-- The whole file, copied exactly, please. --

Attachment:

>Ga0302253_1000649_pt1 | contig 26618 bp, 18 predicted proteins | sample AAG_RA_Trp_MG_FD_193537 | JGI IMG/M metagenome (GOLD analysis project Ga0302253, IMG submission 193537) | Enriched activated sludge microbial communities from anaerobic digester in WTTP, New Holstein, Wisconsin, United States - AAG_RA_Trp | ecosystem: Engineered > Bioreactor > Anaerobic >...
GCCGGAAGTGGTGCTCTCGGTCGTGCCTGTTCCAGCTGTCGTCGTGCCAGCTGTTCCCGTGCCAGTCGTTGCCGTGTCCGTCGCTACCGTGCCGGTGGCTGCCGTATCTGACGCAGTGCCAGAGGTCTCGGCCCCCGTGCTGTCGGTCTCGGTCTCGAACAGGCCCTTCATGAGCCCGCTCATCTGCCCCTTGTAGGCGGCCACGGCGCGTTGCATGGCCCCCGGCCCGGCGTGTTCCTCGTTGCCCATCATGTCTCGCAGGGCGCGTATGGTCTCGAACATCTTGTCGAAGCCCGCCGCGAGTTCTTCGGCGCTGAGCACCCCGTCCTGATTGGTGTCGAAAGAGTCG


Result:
>Ga0302253_1000649_pt1 | contig 26618 bp, 18 predicted proteins | sample AAG_RA_Trp_MG_FD_193537 | JGI IMG/M metagenome (GOLD analysis project Ga0302253, IMG submission 193537) | Enriched activated sludge microbial communities from anaerobic digester in WTTP, New Holstein, Wisconsin, United States - AAG_RA_Trp | ecosystem: Engineered > Bioreactor > Anaerobic >...
GCCGGAAGTGGTGCTCTCGGTCGTGCCTGTTCCAGCTGTCGTCGTGCCAGCTGTTCCCGTGCCAGTCGTTGCCGTGTCCGTCGCTACCGTGCCGGTGGCTGCCGTATCTGACGCAGTGCCAGAGGTCTCGGCCCCCGTGCTGTCGGTCTCGGTCTCGAACAGGCCCTTCATGAGCCCGCTCATCTGCCCCTTGTAGGCGGCCACGGCGCGTTGCATGGCCCCCGGCCCGGCGTGTTCCTCGTTGCCCATCATGTCTCGCAGGGCGCGTATGGTCTCGAACATCTTGTCGAAGCCCGCCGCGAGTTCTTCGGCGCTGAGCACCCCGTCCTGATTGGTGTCGAAAGAGTCG